The Master and his Emissary: The Divided Brain and the Making of the Western World - Ian Mcgilchrist

  Why is the brain divided? The difference between right and left hemispheres has been puzzled over for centuries. In a book of unprecedented scope, Iain McGilchrist draws on a vast body of recent brain research, illustrated with case histories, to reveal that the difference is profound - not just this or that function, but two whole, coherent, but incompatible ways of experiencing the world.  The left hemisphere is detail-oriented, prefers mechanisms to living things, and is inclined to self-interest, where the right hemisphere has greater breadth, flexibility and generosity. This division helps explain the origins of music and language, and casts new light on the history of philosophy, as well as on some mental illnesses.  In the second part of the book, he takes the reader on a journey through the history of Western culture, illustrating the tension between these two worlds as revealed in the thought and belief of thinkers and artists, from Aeschylus to Magritte. He argues that, despite its inferior grasp of reality, the left hemisphere is increasingly taking precedence in the modern world, with potentially disastrous consequences.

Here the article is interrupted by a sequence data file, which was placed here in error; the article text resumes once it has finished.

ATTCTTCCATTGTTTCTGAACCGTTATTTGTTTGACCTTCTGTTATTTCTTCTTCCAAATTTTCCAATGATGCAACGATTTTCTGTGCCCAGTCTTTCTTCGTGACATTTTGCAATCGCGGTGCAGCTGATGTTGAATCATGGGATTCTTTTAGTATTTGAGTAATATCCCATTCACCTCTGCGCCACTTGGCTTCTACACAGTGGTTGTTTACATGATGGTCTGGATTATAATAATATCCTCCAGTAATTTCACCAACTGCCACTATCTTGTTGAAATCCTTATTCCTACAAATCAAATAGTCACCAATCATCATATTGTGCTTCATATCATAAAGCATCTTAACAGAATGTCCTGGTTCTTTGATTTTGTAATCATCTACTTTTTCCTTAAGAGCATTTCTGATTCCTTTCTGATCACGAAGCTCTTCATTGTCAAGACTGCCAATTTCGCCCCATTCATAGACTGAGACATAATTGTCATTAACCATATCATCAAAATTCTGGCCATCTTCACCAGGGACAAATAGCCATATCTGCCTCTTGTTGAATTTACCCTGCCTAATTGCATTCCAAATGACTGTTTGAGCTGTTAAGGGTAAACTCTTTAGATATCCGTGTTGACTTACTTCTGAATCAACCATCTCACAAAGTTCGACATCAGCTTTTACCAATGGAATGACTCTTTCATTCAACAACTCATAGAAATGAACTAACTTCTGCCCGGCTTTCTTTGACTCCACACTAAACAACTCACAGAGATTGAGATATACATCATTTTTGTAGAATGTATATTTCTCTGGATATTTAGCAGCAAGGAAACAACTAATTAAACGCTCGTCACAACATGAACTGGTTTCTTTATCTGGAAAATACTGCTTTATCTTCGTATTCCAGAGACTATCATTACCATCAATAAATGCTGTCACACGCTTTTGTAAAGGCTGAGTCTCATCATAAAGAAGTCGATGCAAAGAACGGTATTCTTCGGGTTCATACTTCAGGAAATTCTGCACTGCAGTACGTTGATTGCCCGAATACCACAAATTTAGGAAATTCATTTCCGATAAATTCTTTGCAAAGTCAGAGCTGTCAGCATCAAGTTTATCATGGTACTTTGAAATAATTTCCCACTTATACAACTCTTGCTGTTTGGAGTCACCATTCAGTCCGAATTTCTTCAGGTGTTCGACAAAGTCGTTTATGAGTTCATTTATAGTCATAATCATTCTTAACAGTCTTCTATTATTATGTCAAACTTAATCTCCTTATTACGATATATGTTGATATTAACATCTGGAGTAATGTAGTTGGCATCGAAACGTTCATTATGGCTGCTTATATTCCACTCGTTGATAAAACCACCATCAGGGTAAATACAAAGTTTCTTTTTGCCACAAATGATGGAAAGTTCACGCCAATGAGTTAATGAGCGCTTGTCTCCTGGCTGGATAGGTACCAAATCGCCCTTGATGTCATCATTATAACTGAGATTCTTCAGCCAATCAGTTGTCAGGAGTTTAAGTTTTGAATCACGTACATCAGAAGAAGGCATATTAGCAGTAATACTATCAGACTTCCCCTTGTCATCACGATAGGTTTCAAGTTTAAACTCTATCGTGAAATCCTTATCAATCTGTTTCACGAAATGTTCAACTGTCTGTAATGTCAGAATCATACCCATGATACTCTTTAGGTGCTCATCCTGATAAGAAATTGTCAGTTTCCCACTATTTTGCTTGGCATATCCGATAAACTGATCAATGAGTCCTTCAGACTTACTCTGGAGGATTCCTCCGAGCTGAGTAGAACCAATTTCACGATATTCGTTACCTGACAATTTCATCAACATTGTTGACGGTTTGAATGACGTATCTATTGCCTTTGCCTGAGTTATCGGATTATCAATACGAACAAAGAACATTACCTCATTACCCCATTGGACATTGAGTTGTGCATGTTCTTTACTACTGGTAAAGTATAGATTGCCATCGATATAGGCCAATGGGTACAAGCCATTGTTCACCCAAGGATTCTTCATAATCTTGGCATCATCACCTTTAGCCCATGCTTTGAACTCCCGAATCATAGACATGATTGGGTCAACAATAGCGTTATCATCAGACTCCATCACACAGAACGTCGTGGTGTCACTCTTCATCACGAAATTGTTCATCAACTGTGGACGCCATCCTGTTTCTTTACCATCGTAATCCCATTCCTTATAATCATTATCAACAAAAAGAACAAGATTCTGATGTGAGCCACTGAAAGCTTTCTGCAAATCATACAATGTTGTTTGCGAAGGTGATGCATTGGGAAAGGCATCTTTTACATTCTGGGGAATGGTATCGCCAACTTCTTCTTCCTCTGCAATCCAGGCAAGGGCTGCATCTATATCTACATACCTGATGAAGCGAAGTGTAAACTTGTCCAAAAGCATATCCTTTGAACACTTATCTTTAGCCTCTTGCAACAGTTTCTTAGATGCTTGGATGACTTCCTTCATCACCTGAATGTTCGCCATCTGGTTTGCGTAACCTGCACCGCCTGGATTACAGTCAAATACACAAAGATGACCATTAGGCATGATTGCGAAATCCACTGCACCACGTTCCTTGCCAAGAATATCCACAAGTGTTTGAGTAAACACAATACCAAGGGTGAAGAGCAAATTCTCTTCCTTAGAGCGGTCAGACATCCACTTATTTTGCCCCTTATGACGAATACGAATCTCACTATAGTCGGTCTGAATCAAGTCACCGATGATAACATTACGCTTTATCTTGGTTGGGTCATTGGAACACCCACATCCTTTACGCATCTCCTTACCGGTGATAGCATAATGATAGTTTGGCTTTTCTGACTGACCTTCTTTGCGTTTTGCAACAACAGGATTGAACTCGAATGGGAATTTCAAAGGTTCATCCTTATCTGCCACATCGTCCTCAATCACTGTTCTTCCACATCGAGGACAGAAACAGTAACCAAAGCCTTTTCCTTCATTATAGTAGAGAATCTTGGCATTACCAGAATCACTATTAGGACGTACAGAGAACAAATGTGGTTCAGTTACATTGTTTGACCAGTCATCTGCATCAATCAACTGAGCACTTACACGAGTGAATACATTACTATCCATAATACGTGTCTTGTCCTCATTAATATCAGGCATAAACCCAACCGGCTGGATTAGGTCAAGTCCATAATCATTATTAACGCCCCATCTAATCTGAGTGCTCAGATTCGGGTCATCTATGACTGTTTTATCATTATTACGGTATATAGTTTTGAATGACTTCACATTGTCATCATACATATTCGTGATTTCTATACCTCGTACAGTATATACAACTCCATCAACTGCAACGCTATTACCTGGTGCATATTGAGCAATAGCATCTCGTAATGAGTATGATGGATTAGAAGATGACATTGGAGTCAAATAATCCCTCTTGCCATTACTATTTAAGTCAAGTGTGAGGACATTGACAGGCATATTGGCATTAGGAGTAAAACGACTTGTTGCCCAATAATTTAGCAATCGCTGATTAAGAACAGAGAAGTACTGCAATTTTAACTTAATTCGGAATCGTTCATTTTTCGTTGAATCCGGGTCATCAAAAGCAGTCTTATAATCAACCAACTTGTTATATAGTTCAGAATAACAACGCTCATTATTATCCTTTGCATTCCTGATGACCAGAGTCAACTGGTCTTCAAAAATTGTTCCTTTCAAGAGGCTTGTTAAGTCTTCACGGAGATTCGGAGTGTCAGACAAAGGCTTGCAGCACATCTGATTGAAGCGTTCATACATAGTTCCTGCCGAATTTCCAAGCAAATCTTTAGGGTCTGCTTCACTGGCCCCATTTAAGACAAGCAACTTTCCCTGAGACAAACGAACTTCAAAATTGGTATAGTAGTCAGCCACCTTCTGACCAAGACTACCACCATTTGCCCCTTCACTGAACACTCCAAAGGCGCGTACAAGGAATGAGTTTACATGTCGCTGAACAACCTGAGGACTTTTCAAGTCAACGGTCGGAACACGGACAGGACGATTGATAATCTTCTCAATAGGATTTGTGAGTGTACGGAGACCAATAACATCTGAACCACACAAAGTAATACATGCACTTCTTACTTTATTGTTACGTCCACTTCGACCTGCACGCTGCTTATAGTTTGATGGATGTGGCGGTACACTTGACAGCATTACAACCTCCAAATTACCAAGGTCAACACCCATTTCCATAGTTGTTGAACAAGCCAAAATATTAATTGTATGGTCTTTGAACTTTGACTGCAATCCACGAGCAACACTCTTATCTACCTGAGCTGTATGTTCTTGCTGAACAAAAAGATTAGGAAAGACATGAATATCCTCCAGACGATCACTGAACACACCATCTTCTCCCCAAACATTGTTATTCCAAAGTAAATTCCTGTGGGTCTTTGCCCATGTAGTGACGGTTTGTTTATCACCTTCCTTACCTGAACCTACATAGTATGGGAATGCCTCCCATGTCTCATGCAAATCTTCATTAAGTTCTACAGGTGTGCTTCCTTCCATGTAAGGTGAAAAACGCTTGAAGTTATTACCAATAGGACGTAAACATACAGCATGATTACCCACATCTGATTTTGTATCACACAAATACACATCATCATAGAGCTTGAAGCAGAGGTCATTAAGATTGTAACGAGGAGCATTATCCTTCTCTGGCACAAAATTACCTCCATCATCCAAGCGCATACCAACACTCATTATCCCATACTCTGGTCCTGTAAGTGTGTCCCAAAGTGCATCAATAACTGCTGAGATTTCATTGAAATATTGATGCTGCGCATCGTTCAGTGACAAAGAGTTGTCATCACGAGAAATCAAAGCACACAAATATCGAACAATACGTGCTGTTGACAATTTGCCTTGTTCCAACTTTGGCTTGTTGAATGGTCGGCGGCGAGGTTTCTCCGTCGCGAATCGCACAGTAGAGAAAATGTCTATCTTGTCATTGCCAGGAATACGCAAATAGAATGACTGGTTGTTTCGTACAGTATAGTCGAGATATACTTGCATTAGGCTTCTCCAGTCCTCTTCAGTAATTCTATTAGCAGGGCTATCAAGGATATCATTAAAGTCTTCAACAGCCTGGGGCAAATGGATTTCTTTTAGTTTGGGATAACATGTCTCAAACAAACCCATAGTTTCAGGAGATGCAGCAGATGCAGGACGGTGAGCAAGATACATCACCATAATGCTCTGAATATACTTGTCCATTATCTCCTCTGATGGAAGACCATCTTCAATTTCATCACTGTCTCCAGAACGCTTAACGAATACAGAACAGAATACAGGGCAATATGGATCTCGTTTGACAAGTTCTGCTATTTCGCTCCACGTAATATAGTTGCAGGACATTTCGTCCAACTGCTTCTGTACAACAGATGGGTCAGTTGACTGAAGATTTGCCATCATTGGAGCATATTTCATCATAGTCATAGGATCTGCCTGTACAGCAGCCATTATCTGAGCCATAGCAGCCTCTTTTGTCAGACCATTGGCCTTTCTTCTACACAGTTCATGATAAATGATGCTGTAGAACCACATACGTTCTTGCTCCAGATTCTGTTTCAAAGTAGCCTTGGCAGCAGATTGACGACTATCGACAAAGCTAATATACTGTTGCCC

Together: the Rituals, Pleasures and Politics of Co-operation - Richard Sennett

Living with people who differ -- racially, ethnically, religiously, or economically -- is one of the most difficult challenges facing us today. Though our society is becoming ever more complicated materially, we tend to avoid engaging with people unlike ourselves. Modern politics emphasizes unity and similarity, encouraging the politics of the tribe rather than of complexity. Together: the rituals, pleasures and politics of Co-operation explores why this has happened and what might be done about it.

Sennett argues that living with people unlike ourselves requires more than goodwill: it requires skill. The foundations for skillful co-operation lie in learning to listen well and to discuss rather than debate. People who develop these capacities earn a reward: they can take pleasure in the company of others.

Together traces the evolution of cooperative rituals in medieval churches and guilds, Renaissance workshops and courts, early modern laboratories and diplomatic embassies. In our lives today, it explains the trials and prospects of cooperation online, face-to-face in ethnic conflicts, among financial workers and community organizers.

Exploring the nature of cooperation, why it has become weak, and how it could be strengthened, this visionary book offers a new way of seeing how humans can live together.